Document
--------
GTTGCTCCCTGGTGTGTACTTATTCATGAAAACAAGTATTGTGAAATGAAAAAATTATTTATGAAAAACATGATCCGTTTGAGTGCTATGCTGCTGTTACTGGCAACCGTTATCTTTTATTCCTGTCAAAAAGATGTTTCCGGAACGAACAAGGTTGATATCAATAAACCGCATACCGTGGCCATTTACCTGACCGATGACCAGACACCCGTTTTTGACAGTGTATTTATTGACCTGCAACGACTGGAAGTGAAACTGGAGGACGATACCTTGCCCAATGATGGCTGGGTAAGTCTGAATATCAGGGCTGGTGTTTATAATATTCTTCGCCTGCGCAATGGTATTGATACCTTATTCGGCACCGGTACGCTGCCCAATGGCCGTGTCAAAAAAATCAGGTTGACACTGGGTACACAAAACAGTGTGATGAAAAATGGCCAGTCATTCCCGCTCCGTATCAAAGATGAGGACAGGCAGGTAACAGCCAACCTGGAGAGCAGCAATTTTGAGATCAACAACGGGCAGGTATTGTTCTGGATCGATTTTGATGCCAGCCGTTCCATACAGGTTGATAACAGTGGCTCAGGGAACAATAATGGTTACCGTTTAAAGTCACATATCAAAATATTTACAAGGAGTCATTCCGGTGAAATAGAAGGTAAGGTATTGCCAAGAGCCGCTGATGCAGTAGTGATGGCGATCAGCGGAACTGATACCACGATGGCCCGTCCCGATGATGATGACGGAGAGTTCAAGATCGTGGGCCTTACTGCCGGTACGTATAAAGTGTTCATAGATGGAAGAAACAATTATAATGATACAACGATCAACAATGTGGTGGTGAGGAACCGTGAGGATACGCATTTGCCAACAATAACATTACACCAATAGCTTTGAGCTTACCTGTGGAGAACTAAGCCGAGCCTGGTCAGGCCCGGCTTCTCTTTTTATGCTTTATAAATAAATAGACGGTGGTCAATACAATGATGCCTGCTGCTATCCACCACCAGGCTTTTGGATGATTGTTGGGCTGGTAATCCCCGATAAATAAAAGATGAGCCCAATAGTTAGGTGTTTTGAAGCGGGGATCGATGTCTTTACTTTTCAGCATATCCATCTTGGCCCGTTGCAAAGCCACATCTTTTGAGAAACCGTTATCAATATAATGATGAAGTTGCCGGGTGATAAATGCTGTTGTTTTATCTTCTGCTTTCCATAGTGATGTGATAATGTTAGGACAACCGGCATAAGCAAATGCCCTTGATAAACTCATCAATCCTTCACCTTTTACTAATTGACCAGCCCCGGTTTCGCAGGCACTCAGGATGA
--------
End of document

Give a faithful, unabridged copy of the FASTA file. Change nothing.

GTTGCTCCCTGGTGTGTACTTATTCATGAAAACAAGTATTGTGAAATGAAAAAATTATTTATGAAAAACATGATCCGTTTGAGTGCTATGCTGCTGTTACTGGCAACCGTTATCTTTTATTCCTGTCAAAAAGATGTTTCCGGAACGAACAAGGTTGATATCAATAAACCGCATACCGTGGCCATTTACCTGACCGATGACCAGACACCCGTTTTTGACAGTGTATTTATTGACCTGCAACGACTGGAAGTGAAACTGGAGGACGATACCTTGCCCAATGATGGCTGGGTAAGTCTGAATATCAGGGCTGGTGTTTATAATATTCTTCGCCTGCGCAATGGTATTGATACCTTATTCGGCACCGGTACGCTGCCCAATGGCCGTGTCAAAAAAATCAGGTTGACACTGGGTACACAAAACAGTGTGATGAAAAATGGCCAGTCATTCCCGCTCCGTATCAAAGATGAGGACAGGCAGGTAACAGCCAACCTGGAGAGCAGCAATTTTGAGATCAACAACGGGCAGGTATTGTTCTGGATCGATTTTGATGCCAGCCGTTCCATACAGGTTGATAACAGTGGCTCAGGGAACAATAATGGTTACCGTTTAAAGTCACATATCAAAATATTTACAAGGAGTCATTCCGGTGAAATAGAAGGTAAGGTATTGCCAAGAGCCGCTGATGCAGTAGTGATGGCGATCAGCGGAACTGATACCACGATGGCCCGTCCCGATGATGATGACGGAGAGTTCAAGATCGTGGGCCTTACTGCCGGTACGTATAAAGTGTTCATAGATGGAAGAAACAATTATAATGATACAACGATCAACAATGTGGTGGTGAGGAACCGTGAGGATACGCATTTGCCAACAATAACATTACACCAATAGCTTTGAGCTTACCTGTGGAGAACTAAGCCGAGCCTGGTCAGGCCCGGCTTCTCTTTTTATGCTTTATAAATAAATAGACGGTGGTCAATACAATGATGCCTGCTGCTATCCACCACCAGGCTTTTGGATGATTGTTGGGCTGGTAATCCCCGATAAATAAAAGATGAGCCCAATAGTTAGGTGTTTTGAAGCGGGGATCGATGTCTTTACTTTTCAGCATATCCATCTTGGCCCGTTGCAAAGCCACATCTTTTGAGAAACCGTTATCAATATAATGATGAAGTTGCCGGGTGATAAATGCTGTTGTTTTATCTTCTGCTTTCCATAGTGATGTGATAATGTTAGGACAACCGGCATAAGCAAATGCCCTTGATAAACTCATCAATCCTTCACCTTTTACTAATTGACCAGCCCCGGTTTCGCAGGCACTCAGGATGA